Understanding the Power of Choices for Leadership in Catholic Education

Jonathan Doyle Global Catholic Speaker

Today marks the culmination of a three-day exploration into leadership within the context of Catholic education. If you’ve been following along, you’re already familiar with our journey. For those just joining us, don’t worry—this summary will catch you up to speed in no time. Over the past few episodes, we’ve delved into the essence of leadership, emphasizing its inherent connection to influence and character. We’ve examined how our choices shape our character, ultimately determining the type of influence we wield. Today, we conclude this series by emphasizing the pivotal role of reverence in the Catholic school environment. So sit back, relax, and let’s reflect on the profound interplay between leadership, influence, character, and choices.

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    Welcome Aboard

    Again, welcome aboard to the Catholic Teacher Daily Podcast. Today, my friend is on day three, in a three-day sequence. So if you’re just coming into day three and you’re going, what is this all about? You want to go back in a couple of days. They’re both short podcasts, but I’m recording this one. We’re releasing this one, and from what I can tell, I believe it will be on April 4th. So if you go back to April 2 and listen to April 2 and April 3, you’re going to get up to speed with this really quickly.

    For those who’ve been on this journey with me, let’s do a really rapid summary. We’re talking about leadership in the context of Catholic education. I’ve made the firm point that we are all involved in leadership. I know that’s not what I believed many years ago. But I’m convinced of it now. I’m convinced of this self-leadership piece. I believe that every single one of us, as individuals, are always leading ourselves somewhere. We are always leading ourselves in some way.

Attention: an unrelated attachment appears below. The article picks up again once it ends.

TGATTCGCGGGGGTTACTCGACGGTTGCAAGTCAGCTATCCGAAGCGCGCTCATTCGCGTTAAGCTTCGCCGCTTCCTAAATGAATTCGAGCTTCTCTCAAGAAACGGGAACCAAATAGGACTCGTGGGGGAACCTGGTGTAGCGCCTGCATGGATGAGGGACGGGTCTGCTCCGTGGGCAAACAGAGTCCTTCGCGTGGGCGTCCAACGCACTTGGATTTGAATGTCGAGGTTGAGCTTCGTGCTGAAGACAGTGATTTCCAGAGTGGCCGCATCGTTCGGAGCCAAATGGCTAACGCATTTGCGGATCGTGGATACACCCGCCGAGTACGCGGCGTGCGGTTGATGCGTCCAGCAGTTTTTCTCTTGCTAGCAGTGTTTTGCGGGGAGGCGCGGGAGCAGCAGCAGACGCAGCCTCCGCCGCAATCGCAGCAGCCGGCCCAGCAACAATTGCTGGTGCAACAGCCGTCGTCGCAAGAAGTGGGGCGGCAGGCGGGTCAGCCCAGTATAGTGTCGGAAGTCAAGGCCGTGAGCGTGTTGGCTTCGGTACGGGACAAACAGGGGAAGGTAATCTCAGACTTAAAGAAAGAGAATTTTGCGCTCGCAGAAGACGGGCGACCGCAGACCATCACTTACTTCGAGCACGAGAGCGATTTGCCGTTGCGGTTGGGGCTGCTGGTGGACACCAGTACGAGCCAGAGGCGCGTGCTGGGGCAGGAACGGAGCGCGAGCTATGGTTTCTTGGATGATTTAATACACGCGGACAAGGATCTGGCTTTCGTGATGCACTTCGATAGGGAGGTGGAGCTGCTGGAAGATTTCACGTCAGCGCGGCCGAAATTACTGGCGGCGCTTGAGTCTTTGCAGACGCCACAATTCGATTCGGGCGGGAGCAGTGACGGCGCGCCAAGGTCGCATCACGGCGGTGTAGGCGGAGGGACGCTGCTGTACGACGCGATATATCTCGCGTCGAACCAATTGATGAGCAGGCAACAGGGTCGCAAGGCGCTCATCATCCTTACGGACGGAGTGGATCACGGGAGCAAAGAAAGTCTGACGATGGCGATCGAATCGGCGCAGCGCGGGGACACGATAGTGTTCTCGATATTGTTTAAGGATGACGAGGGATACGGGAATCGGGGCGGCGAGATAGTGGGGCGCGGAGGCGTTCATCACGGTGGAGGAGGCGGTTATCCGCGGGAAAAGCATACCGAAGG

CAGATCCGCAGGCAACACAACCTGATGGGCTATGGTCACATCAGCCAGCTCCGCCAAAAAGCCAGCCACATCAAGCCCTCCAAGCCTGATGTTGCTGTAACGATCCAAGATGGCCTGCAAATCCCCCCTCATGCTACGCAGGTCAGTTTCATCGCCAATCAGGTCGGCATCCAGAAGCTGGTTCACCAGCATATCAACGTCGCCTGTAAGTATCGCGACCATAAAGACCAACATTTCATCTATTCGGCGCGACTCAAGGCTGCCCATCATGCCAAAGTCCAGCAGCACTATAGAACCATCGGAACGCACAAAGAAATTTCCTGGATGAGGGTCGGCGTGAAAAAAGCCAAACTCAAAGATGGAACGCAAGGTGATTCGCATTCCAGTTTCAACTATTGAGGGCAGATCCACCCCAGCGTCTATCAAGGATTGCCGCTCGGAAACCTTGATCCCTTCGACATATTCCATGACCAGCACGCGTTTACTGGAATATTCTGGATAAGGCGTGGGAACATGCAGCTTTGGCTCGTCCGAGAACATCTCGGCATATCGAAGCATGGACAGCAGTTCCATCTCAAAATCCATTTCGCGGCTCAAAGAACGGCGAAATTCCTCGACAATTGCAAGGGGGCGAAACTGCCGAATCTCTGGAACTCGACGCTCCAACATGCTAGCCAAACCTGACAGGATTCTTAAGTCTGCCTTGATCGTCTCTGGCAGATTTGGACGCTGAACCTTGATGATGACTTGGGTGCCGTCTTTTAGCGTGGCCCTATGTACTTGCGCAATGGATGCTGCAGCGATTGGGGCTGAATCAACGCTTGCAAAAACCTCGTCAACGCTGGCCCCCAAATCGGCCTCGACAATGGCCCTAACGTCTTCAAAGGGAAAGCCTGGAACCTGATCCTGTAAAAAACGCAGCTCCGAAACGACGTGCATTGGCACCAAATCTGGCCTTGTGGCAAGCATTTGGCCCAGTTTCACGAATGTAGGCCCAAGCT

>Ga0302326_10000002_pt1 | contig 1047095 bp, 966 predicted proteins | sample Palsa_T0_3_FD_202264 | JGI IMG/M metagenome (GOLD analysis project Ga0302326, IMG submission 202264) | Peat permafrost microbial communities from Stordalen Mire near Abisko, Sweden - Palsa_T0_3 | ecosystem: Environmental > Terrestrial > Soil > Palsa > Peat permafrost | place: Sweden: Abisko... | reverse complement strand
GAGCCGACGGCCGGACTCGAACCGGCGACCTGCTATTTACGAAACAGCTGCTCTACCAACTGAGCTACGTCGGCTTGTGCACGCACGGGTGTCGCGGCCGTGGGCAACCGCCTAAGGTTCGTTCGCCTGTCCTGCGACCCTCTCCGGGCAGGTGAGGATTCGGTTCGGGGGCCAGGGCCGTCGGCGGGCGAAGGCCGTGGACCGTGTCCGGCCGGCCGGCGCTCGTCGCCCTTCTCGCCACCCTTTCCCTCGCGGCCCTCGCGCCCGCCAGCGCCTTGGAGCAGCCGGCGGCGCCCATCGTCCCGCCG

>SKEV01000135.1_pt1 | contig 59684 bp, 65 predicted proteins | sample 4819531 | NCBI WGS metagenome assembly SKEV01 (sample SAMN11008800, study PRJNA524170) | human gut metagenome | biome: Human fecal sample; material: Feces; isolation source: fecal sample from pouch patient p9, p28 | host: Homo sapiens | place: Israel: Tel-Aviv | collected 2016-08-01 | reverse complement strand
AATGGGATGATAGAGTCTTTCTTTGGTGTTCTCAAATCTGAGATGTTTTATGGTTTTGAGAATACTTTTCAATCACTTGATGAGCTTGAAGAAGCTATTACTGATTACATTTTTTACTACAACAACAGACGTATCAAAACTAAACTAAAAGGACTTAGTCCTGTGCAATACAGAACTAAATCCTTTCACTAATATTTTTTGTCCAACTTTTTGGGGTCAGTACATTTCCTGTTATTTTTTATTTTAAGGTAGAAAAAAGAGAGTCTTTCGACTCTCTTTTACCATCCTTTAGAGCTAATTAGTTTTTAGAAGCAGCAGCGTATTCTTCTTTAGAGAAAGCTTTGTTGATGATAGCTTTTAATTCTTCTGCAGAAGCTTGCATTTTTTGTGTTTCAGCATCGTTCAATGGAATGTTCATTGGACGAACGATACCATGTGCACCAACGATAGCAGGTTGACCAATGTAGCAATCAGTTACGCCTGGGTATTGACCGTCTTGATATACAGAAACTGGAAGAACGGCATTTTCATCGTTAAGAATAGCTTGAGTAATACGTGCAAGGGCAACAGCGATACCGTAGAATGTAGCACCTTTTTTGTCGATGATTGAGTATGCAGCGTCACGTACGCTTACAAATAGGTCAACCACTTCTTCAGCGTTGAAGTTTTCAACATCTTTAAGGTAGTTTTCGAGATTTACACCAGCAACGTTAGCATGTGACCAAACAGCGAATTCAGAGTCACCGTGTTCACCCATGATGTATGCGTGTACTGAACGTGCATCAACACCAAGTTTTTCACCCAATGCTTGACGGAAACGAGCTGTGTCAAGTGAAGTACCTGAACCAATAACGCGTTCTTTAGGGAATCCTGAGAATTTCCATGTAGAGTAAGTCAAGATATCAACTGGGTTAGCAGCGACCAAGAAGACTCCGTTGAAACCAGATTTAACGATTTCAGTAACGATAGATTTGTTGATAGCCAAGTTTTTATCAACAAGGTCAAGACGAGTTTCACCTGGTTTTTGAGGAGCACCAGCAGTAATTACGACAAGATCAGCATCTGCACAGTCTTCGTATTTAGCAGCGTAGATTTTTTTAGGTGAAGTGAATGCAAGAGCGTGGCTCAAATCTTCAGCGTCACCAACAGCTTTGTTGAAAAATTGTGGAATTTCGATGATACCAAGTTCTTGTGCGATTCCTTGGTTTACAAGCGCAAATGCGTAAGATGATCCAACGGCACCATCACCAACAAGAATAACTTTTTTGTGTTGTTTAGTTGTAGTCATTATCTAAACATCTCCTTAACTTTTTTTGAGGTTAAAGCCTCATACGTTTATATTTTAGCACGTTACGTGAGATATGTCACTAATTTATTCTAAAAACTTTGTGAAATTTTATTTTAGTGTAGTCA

It’s happening, it’s a thing, it is what we are doing. We can lead ourselves off a cliff. Or we can lead ourselves to incredible impact and beautiful service of other people in a rich, full, meaningful life. God gives us this phenomenal freedom, free will, in our own lives.

    Leadership Essence: Influence and Character

    The type of influence exerted is directly molded by the character of the leader

    So we’re all in self-leadership, and we’ve been defining what leadership is. We’re doing a three-part process. Part one: leadership equals influence. Influence is something that has changed. If you’re just joining us today, I completely surrender in humility to the idea that there are multiple definitions of leadership. I know that. This is just a filter that I found very helpful for teaching around the world. Leadership is influence. Influence is something that changed behavior, changed beliefs, and changed the sense of what could be accomplished. Leaders change things through their influence; they influence environments. They influence people.

    Of course, that raises the question. What if there is an absolute office psychopath and they’ve got terrible influence? Good point. Leadership is influence; what determines the type and kind of influence is character. The character of the leader, that personality, that character is what determines influence. Character and personality are a little bit different. Personality tends to be relatively fixed over the course of life, but we are given enormous latitude in our character.

    "Our personality is relatively fixed. However, our character can be changed and the power to do so is in our hands."

    That’s what we’re going to be talking about now in this third part of the three-part process. Part one: leadership is influence, and part two, influence equals character. The character of the leader shapes the kind of influence, good character; good influence, compromised character; compromise influence.

    Character Crafting Through Strategic Decision-Making

    Our character equals our choices; repetition shapes who we become
    Our character equals our choices; repetition shapes who we become

    So the obvious question, my friend, is what determines our character. Are we born in a particular way? Are we fixed in our character? If we were lying when we were kids, are we going to just keep lying all our lives? If we were lazy as kids, we’d be lazy all our lives, we’ll have some very good news. Okay, here it is: character equals choices. Character is determined by or equal to your choices. And I’m going to prove this to you.